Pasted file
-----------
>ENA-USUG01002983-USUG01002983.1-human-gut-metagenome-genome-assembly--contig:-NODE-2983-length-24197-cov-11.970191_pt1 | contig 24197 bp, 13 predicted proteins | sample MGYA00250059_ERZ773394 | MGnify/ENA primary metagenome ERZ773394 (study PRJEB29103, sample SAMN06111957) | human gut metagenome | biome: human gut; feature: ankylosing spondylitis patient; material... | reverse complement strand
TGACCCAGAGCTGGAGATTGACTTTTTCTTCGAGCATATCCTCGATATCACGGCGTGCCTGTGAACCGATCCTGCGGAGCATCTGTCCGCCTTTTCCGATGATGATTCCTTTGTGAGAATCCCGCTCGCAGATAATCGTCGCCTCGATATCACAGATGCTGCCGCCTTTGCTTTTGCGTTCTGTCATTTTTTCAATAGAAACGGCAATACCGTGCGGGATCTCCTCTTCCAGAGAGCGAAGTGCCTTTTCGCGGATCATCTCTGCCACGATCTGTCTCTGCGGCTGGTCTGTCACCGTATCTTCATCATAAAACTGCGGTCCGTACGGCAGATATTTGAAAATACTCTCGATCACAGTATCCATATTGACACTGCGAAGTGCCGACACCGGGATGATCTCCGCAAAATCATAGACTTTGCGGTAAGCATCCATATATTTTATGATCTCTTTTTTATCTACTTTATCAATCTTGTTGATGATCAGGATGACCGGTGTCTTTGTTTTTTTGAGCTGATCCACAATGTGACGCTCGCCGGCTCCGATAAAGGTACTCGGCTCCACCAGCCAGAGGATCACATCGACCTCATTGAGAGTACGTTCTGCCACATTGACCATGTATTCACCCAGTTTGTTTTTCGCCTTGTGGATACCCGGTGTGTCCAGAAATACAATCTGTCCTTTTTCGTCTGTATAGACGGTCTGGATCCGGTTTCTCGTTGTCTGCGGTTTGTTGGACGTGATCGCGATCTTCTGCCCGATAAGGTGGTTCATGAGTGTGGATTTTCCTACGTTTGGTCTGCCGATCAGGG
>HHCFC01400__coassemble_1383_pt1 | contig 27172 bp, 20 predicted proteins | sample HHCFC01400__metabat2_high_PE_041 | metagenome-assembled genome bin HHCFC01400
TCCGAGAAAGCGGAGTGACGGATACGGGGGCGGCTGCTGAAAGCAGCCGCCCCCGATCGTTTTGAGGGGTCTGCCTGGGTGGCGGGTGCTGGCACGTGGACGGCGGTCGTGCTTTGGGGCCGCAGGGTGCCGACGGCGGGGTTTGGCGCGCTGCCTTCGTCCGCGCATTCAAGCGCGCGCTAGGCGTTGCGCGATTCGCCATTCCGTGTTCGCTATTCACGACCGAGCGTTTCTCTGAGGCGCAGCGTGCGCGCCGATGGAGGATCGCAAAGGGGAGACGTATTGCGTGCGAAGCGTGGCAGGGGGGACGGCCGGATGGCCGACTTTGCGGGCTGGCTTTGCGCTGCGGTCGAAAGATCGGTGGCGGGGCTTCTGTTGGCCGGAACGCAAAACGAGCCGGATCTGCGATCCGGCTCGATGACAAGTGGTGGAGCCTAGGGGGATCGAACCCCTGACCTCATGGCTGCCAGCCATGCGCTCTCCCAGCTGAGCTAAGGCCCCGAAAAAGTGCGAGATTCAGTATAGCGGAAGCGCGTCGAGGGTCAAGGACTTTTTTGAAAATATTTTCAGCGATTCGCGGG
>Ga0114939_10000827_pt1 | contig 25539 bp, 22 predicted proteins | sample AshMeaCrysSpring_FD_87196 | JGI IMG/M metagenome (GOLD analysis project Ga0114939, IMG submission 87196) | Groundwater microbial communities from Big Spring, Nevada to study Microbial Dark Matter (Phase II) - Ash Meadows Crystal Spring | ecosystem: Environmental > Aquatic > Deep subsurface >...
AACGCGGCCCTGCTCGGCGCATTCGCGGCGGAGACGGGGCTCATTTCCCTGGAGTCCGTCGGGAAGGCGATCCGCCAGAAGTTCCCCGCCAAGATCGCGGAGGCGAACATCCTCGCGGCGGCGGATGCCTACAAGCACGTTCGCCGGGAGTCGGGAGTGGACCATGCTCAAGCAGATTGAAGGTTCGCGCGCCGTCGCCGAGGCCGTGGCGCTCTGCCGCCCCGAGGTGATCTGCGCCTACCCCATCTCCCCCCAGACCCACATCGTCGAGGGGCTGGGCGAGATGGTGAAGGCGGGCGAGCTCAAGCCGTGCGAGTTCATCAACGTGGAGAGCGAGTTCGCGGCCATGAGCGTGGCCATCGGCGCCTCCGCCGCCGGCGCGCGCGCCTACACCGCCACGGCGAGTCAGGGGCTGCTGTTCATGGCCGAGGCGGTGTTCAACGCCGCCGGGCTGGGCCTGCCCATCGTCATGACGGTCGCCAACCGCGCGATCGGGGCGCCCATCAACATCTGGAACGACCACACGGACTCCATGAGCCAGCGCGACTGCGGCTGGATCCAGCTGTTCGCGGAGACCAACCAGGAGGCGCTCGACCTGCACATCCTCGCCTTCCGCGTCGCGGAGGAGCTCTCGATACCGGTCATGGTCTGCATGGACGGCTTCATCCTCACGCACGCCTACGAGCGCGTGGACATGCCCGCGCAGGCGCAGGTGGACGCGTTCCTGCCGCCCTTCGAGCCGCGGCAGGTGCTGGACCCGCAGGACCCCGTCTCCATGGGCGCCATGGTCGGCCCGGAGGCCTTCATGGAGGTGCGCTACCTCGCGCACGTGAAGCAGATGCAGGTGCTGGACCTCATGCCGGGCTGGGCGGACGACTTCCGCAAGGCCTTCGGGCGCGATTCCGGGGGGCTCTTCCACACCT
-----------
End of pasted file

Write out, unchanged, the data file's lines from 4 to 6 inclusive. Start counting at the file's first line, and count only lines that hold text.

TCCGAGAAAGCGGAGTGACGGATACGGGGGCGGCTGCTGAAAGCAGCCGCCCCCGATCGTTTTGAGGGGTCTGCCTGGGTGGCGGGTGCTGGCACGTGGACGGCGGTCGTGCTTTGGGGCCGCAGGGTGCCGACGGCGGGGTTTGGCGCGCTGCCTTCGTCCGCGCATTCAAGCGCGCGCTAGGCGTTGCGCGATTCGCCATTCCGTGTTCGCTATTCACGACCGAGCGTTTCTCTGAGGCGCAGCGTGCGCGCCGATGGAGGATCGCAAAGGGGAGACGTATTGCGTGCGAAGCGTGGCAGGGGGGACGGCCGGATGGCCGACTTTGCGGGCTGGCTTTGCGCTGCGGTCGAAAGATCGGTGGCGGGGCTTCTGTTGGCCGGAACGCAAAACGAGCCGGATCTGCGATCCGGCTCGATGACAAGTGGTGGAGCCTAGGGGGATCGAACCCCTGACCTCATGGCTGCCAGCCATGCGCTCTCCCAGCTGAGCTAAGGCCCCGAAAAAGTGCGAGATTCAGTATAGCGGAAGCGCGTCGAGGGTCAAGGACTTTTTTGAAAATATTTTCAGCGATTCGCGGG
>Ga0114939_10000827_pt1 | contig 25539 bp, 22 predicted proteins | sample AshMeaCrysSpring_FD_87196 | JGI IMG/M metagenome (GOLD analysis project Ga0114939, IMG submission 87196) | Groundwater microbial communities from Big Spring, Nevada to study Microbial Dark Matter (Phase II) - Ash Meadows Crystal Spring | ecosystem: Environmental > Aquatic > Deep subsurface >...
AACGCGGCCCTGCTCGGCGCATTCGCGGCGGAGACGGGGCTCATTTCCCTGGAGTCCGTCGGGAAGGCGATCCGCCAGAAGTTCCCCGCCAAGATCGCGGAGGCGAACATCCTCGCGGCGGCGGATGCCTACAAGCACGTTCGCCGGGAGTCGGGAGTGGACCATGCTCAAGCAGATTGAAGGTTCGCGCGCCGTCGCCGAGGCCGTGGCGCTCTGCCGCCCCGAGGTGATCTGCGCCTACCCCATCTCCCCCCAGACCCACATCGTCGAGGGGCTGGGCGAGATGGTGAAGGCGGGCGAGCTCAAGCCGTGCGAGTTCATCAACGTGGAGAGCGAGTTCGCGGCCATGAGCGTGGCCATCGGCGCCTCCGCCGCCGGCGCGCGCGCCTACACCGCCACGGCGAGTCAGGGGCTGCTGTTCATGGCCGAGGCGGTGTTCAACGCCGCCGGGCTGGGCCTGCCCATCGTCATGACGGTCGCCAACCGCGCGATCGGGGCGCCCATCAACATCTGGAACGACCACACGGACTCCATGAGCCAGCGCGACTGCGGCTGGATCCAGCTGTTCGCGGAGACCAACCAGGAGGCGCTCGACCTGCACATCCTCGCCTTCCGCGTCGCGGAGGAGCTCTCGATACCGGTCATGGTCTGCATGGACGGCTTCATCCTCACGCACGCCTACGAGCGCGTGGACATGCCCGCGCAGGCGCAGGTGGACGCGTTCCTGCCGCCCTTCGAGCCGCGGCAGGTGCTGGACCCGCAGGACCCCGTCTCCATGGGCGCCATGGTCGGCCCGGAGGCCTTCATGGAGGTGCGCTACCTCGCGCACGTGAAGCAGATGCAGGTGCTGGACCTCATGCCGGGCTGGGCGGACGACTTCCGCAAGGCCTTCGGGCGCGATTCCGGGGGGCTCTTCCACACCT